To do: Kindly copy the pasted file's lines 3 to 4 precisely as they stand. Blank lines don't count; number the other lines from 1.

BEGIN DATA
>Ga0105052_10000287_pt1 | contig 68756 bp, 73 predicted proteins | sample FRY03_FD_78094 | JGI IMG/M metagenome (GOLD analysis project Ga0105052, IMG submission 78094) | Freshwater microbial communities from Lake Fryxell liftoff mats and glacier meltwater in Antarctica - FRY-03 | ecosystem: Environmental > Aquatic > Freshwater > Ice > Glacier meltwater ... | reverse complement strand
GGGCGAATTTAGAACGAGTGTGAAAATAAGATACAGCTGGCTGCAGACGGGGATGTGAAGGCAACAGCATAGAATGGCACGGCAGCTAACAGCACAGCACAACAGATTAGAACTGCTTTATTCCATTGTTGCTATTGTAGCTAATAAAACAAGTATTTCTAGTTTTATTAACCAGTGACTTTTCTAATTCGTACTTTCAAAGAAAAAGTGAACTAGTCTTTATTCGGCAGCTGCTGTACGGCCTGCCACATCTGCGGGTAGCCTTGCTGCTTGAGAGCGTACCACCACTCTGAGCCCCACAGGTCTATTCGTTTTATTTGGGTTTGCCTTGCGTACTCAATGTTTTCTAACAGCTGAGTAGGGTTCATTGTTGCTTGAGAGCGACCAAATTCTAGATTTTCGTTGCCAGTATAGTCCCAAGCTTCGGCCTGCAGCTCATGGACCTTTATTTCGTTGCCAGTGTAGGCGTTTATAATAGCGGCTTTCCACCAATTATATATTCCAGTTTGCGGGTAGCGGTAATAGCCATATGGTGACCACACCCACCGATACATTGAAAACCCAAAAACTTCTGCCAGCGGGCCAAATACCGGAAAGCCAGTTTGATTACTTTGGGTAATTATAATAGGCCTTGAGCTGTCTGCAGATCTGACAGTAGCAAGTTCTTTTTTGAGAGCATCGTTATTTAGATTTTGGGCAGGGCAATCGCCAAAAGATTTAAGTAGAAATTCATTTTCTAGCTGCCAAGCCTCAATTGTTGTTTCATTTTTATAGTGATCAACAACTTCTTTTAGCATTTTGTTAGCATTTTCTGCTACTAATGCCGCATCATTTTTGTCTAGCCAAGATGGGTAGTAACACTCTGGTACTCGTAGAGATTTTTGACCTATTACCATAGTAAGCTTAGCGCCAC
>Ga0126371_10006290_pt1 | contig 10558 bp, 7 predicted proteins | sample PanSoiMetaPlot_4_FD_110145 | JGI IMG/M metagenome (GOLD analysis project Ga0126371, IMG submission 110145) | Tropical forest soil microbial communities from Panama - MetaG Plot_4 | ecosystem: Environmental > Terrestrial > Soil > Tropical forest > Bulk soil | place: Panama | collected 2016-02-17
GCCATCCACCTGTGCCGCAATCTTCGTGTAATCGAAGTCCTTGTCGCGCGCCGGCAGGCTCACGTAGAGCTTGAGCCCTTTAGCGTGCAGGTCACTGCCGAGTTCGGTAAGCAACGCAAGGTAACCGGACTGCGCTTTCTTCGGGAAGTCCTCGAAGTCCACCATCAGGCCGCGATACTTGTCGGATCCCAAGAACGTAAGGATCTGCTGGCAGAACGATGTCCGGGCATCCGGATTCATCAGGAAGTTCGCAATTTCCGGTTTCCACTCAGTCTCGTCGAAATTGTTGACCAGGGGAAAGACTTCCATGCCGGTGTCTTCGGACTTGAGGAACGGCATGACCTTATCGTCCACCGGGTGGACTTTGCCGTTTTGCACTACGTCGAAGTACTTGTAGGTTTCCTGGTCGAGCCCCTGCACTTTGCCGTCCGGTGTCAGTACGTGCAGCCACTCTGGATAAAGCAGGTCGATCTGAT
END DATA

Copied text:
>Ga0126371_10006290_pt1 | contig 10558 bp, 7 predicted proteins | sample PanSoiMetaPlot_4_FD_110145 | JGI IMG/M metagenome (GOLD analysis project Ga0126371, IMG submission 110145) | Tropical forest soil microbial communities from Panama - MetaG Plot_4 | ecosystem: Environmental > Terrestrial > Soil > Tropical forest > Bulk soil | place: Panama | collected 2016-02-17
GCCATCCACCTGTGCCGCAATCTTCGTGTAATCGAAGTCCTTGTCGCGCGCCGGCAGGCTCACGTAGAGCTTGAGCCCTTTAGCGTGCAGGTCACTGCCGAGTTCGGTAAGCAACGCAAGGTAACCGGACTGCGCTTTCTTCGGGAAGTCCTCGAAGTCCACCATCAGGCCGCGATACTTGTCGGATCCCAAGAACGTAAGGATCTGCTGGCAGAACGATGTCCGGGCATCCGGATTCATCAGGAAGTTCGCAATTTCCGGTTTCCACTCAGTCTCGTCGAAATTGTTGACCAGGGGAAAGACTTCCATGCCGGTGTCTTCGGACTTGAGGAACGGCATGACCTTATCGTCCACCGGGTGGACTTTGCCGTTTTGCACTACGTCGAAGTACTTGTAGGTTTCCTGGTCGAGCCCCTGCACTTTGCCGTCCGGTGTCAGTACGTGCAGCCACTCTGGATAAAGCAGGTCGATCTGAT